And from then on things get hazy. Not much more to say about that. Except at one point, the boy wakes me up to discuss getting a rental car, and I’m sure I heartily agree since I was sure as hell not exactly helping him have fun on his holiday, and he shows up with this beauty:


And how this Nissan Qashqai saved our bacon, I won’t go into the details, but let’s just say that there was much flooding in many a country road over the next week, especially around the wedding location in lovely Shropshire, and this little 4×4 skipped over the flooding as if they were the smallest of puddles. Our contact at the local Hertz got herself a box of chocolates for the free upgrade.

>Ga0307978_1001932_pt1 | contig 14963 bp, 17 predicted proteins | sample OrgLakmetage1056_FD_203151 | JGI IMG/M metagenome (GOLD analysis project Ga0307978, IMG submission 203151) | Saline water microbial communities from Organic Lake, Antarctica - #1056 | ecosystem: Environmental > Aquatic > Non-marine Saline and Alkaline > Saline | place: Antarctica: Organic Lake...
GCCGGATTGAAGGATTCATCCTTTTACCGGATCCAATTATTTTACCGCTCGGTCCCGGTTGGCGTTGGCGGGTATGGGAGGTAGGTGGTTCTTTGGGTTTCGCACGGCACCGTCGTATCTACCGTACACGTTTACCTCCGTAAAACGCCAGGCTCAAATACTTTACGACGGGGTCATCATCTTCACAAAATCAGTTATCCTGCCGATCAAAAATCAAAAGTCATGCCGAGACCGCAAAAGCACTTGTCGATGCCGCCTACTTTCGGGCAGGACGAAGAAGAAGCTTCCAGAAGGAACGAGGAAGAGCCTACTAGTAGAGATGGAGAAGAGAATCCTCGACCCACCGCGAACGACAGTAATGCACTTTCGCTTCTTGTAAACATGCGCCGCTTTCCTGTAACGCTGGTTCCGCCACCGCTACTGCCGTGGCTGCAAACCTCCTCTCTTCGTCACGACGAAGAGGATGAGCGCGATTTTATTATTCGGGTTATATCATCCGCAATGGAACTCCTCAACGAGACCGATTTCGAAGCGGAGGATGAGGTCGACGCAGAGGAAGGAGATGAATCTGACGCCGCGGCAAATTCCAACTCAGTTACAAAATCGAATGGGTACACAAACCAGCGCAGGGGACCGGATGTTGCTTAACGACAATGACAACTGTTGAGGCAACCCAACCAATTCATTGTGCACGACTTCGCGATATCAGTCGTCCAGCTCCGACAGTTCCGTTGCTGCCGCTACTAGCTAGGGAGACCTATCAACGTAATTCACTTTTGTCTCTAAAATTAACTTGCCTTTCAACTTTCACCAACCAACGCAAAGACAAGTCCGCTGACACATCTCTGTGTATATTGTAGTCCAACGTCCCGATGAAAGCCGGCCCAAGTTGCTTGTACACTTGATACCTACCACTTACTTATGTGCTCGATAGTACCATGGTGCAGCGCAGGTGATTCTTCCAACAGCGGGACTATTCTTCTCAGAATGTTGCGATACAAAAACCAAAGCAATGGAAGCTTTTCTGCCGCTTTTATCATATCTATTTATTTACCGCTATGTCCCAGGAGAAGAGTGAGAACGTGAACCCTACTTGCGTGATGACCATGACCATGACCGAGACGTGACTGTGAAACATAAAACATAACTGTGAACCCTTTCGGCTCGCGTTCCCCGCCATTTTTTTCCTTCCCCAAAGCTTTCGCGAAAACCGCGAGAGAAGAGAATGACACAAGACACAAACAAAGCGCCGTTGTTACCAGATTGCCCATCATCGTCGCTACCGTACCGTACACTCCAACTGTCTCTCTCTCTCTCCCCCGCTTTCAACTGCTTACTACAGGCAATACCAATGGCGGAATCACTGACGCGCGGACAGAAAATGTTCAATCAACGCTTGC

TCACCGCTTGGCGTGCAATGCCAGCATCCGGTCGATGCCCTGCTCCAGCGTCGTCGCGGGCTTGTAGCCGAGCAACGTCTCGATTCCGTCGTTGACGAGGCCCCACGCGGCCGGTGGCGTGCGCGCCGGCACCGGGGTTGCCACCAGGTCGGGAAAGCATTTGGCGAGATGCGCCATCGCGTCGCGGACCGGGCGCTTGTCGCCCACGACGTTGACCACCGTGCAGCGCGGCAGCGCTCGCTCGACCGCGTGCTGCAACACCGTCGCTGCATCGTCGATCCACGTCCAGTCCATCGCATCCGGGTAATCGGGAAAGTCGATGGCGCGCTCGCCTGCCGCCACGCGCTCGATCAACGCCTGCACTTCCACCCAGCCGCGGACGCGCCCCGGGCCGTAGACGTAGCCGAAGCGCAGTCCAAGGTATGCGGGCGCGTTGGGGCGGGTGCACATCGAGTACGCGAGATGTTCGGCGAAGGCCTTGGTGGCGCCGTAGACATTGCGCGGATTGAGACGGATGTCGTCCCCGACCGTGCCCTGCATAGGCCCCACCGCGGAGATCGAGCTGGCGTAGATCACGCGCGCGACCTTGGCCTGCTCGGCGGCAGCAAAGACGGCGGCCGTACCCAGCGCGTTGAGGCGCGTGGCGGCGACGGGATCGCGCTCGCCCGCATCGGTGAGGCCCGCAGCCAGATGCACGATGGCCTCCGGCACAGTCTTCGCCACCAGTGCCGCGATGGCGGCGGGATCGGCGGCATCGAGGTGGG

To catch everyone up on the rest of my trip, really there’s only a few more photographs.

Whilst sat in traffic in Birmingham to get to the nearest Bullring parking lot with spaces:

West Midlands

I love Birmingham’s Selfridges. Might be one of my favourite buildings in England. I have so many fond memories of spending my Boxing Days here with the in-laws, so it was a joy to come on New Year’s Eve eve where it was far quieter, yet the sale was still strong.


Bespoke balloons at the bachelorette dinner, The Lion + Pheasant Hotel, Shrewsbury:

Bachelorette Dinner

And then we attended a lovely wedding and a fantastic reception/NYE party!

Gorgeous centerpieces:


Plenty of Champagne:


A completely original Pork Pie Cake cut with a Sword!


And a gorgeous couple dancing their first dance over their own branded logo in stunning purple accent lights.


Seriously, what a fantastic, romantic night!